Updated on: 10/12/2018
The National Transportation Safety Board has released its preliminary report on the December 2017 Amtrak derailment in DuPont, Washington.
You can read the full preliminary report HERE.
The preliminary report does not give a reason for why the train’s engineer and trainee were operating the train at more than double the posted speed. The NTSB is expected to take 12-24 months to complete the investigation of the derailment that left three people dead and dozens injured.
"As of the date of this report, the NTSB has not yet been able to interview either operating crewmember of the lead locomotive due to their injuries sustained in the accident," the preliminary report states.
The 55-year-old engineer had been working for Amtrak since May 2004 and had been promoted to engineer in August 2013. The other crew member in the cab of the locomotive was a 48-year-old “qualifying” conductor who was being familiarized with the territory. This conductor had been working for Amtrak since June 2010 and had been promoted to conductor in November 2011.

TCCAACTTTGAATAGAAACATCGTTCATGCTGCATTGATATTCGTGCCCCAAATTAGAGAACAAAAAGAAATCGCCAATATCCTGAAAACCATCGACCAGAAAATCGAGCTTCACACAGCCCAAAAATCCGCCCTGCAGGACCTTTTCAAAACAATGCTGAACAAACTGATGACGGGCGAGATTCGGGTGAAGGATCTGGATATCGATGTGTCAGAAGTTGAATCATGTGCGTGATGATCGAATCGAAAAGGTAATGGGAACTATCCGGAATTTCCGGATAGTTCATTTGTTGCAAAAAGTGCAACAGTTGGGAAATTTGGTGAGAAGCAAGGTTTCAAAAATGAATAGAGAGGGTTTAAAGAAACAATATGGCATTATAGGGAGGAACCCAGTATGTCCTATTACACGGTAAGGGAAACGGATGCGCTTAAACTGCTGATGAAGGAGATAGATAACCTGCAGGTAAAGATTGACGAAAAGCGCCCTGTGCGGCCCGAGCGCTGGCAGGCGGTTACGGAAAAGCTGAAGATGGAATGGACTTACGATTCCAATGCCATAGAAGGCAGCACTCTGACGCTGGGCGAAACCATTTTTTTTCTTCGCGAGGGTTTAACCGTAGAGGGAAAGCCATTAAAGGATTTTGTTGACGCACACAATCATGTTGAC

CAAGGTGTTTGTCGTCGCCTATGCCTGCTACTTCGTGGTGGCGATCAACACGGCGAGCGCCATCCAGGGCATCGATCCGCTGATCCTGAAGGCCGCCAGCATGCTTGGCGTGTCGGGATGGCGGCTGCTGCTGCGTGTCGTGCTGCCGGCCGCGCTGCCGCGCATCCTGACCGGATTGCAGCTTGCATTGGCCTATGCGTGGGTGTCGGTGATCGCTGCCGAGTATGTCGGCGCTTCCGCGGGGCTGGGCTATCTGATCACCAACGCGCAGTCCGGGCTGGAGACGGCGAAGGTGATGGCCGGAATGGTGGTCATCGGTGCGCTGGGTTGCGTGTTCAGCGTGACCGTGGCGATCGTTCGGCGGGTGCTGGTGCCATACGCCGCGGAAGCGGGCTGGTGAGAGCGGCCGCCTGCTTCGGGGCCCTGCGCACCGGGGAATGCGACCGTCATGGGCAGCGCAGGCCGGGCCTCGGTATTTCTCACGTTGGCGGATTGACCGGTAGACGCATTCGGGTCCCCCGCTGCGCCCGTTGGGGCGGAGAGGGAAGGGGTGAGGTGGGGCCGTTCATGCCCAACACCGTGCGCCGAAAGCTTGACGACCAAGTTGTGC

Many of the details provided in the report were previously revealed in the NTSB’s initial review. Among the other new information from the preliminary report:
- The damage caused by the derailment is estimated to be more than $40.4 million.
- Fourteen vehicles on Interstate 5 came into contact with the derailed equipment, which included the lead locomotive, the power car, and two passenger railcars.
- Of the 70 people injured, 62 were aboard the train and eight were in vehicles that were struck on I-5 during the crash.
- Both the 55-year-old engineer and 48-year-old conductor trainee who were in the lead locomotive were among the injured.
- An advanced type of technology called Positive Train Control (PTC) could have prevented the crash by warning the engineer that the train was traveling too fast, then automatically slowing the train if the engineer did not respond.
- The parties to the investigation include the Federal Railroad Administration; Amtrak; Sound Transit; State of Washington Utilities and Transportation Commission; Siemens Industry, Incorporated (manufacturer of the locomotive); the Brotherhood of Locomotive Engineers and Trainmen; and the International Association of Sheet Metal, Air, Rail and Transportation Workers.